The buildings are tall. They are densely packed together. Some go really high, adding yet another half-floor, covered by a slanted tin-shade. Others fall short in claiming their position in the skyline, only because they are next to tall ones. Yet, two-thirds of this watercolour is devoted to depiction of the sky, covered in dark and glowering clouds. The remaining one-third is filled with tiny shapes in different colours, depicting various objects—clothes, doors, wheels, a flag, antennas, wood logs, pipes, cables, baskets, plates, etc. It is the patterned repetition of vertical lines, windows and balconies that communicate the sense of buildings. Walls are only partially visible behind clothes hung out to dry and signboards, which themselves are hidden behind clothes. The closed shutters of the shops, in bright, but saturated, colours indicate that it is morning or an off day, former being more likely. It is probably not very early morning since the portable shops on pushcarts have their full wares on display, though still waiting for customers. The television antennas indicate that it is a scene from the nineties and since there are not too many of them, it must be the early nineties or late eighties. How many of these impressions can still be noticed while walking in Old Delhi lanes today?
A starting point to understand the architectures of congestion is to start counting the number of layers—of walls, buildings, floors, objects, motifs, stairs and so on. Spatially, what hides what? And temporally, what might have been built before and what might have been added later? The artist has left a clue in the figure of the road, one of the most visible objects in the painting in the absence of traffic, gloomier than the clouds above and standing in direct contrast to the vibrant colours on buildings. On the left side, the road ends in another layer of houses, probably forming a right angle with the layer of houses in front of us. This is the only clue of the space being a square. The work is titled ‘Square Near Esplanade Road’, somewhere near Chandni Chowk, one of the many depictions of streets of Old Delhi by Cyrus Jhabvala.
Another work called ‘Street Scene: Chandni Chowk’, takes us up close to buildings, somewhere else in Chandni Chowk. In this painting, the shops are open, clothes on balconies are still visible but they no longer hide the signboards. One of the significant depictions is of deteriorating upper stories. The cracks are disturbingly big. Parts of one balcony appear as if they might collapse any minute. The walls of lower stories are not visible, being hidden by other layers. Most of the signboards are perfectly legible. A Pepsi banner suggests that this scene might be of a later year compared to the above work. The Hindi typography depicted in the painting has fewer variations than the English ones. Earlier, signboards used to be mostly written in a bright colour against a white or yellow background. In recent years, text in lighter colours against bright backgrounds has become more common. This is one of the few changes that have occurred since the time of this watercolour. The rest of the scene, one can still hope to find walking in some of these lanes. Jhabvala’s words seem almost reassuring, ‘in spite of its flyovers and brand-new multistories, [Delhi] has preserved itself’. Is that about-to-collapse balcony still there? Probably it is; thoroughly repaired and hidden under some flex banners with white text on a red background.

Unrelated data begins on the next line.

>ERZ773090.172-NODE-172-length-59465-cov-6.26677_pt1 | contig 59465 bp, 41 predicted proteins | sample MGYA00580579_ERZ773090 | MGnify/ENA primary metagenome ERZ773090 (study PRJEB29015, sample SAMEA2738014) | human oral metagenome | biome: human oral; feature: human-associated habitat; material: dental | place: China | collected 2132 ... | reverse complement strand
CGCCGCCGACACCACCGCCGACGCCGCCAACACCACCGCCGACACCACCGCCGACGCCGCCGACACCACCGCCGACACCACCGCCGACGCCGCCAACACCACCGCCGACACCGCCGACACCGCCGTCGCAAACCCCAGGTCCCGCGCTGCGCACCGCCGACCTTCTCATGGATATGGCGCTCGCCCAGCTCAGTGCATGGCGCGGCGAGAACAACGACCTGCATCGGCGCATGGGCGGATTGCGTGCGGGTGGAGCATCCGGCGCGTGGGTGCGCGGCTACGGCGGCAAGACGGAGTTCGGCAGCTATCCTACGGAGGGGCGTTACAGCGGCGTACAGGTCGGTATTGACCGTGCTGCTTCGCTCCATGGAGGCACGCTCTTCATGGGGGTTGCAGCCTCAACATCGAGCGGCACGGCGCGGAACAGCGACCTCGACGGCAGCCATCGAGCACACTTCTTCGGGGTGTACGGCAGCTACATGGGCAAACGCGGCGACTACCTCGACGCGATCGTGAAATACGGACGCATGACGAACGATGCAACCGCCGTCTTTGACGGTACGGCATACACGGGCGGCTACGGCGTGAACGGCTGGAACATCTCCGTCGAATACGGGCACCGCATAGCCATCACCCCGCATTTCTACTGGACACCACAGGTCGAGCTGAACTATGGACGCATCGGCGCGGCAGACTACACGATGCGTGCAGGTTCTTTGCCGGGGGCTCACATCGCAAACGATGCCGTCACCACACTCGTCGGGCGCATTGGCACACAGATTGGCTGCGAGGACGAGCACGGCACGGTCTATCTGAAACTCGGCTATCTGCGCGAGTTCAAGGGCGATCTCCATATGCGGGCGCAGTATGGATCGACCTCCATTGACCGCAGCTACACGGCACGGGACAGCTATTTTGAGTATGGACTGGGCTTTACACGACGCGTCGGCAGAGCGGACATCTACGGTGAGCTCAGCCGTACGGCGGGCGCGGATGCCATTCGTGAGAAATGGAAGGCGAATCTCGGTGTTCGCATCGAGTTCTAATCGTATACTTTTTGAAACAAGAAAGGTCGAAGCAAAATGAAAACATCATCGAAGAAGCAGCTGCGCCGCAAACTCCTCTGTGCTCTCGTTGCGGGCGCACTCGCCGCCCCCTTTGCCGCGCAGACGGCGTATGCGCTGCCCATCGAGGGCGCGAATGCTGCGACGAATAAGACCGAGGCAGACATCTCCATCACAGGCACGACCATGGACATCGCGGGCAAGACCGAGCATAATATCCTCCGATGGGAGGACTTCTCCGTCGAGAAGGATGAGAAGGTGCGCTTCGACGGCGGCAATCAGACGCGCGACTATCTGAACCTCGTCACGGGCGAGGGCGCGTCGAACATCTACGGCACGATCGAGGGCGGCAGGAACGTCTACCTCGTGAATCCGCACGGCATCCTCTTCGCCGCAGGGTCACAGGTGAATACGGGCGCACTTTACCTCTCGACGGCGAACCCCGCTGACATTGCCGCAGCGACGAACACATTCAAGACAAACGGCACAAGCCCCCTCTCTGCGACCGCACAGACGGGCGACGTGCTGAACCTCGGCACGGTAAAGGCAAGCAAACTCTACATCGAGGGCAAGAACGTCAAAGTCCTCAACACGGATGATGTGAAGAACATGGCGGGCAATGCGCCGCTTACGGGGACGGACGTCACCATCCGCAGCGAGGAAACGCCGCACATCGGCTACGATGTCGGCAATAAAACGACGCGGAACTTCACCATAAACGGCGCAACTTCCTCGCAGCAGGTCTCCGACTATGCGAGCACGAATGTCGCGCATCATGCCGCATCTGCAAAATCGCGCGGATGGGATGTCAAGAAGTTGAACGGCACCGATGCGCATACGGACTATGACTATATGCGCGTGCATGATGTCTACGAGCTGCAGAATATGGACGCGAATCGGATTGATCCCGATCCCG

Cracks in the walls are also among the many elements that signify disorientation. This is a key feature of architectures of congestion. You feel disoriented, distracted and lost as you enter a congested neighbourhood. It takes sometime for the eye to decide which part to focus on. It is almost impossible to look at the whole scene as a whole. Our eyes achieve a broadening of vision–unity of perception–only by recognizing a pattern. This pattern might be based on identity, e.g., windows of a building might be similar, or association, e.g., all things green in a landscape can be safely assumed to be vegetables. Looking at any of the Jhabvala’s depictions of congestion, these two ways of recognizing patterns do not work. But this disorientation does not lead to loss of focus; within a few minutes, the eyes finds new ways to find patterns. One can notice all the signboards at a time, or all the windows, or all vertical or horizontal lines forming the many layers of perception. Is it possible to put all these layers of perception together in a single view?
There is an eerie idleness to these images; at the same time, there is a speedy movement, depending on which layer you chose to focus on. But then, is vision ever a choice?
Watercolours taken from the book Old Delhi, New York: Personal Views by C.S.H. Jhabvala, the first gift Chiragh Dilli has received.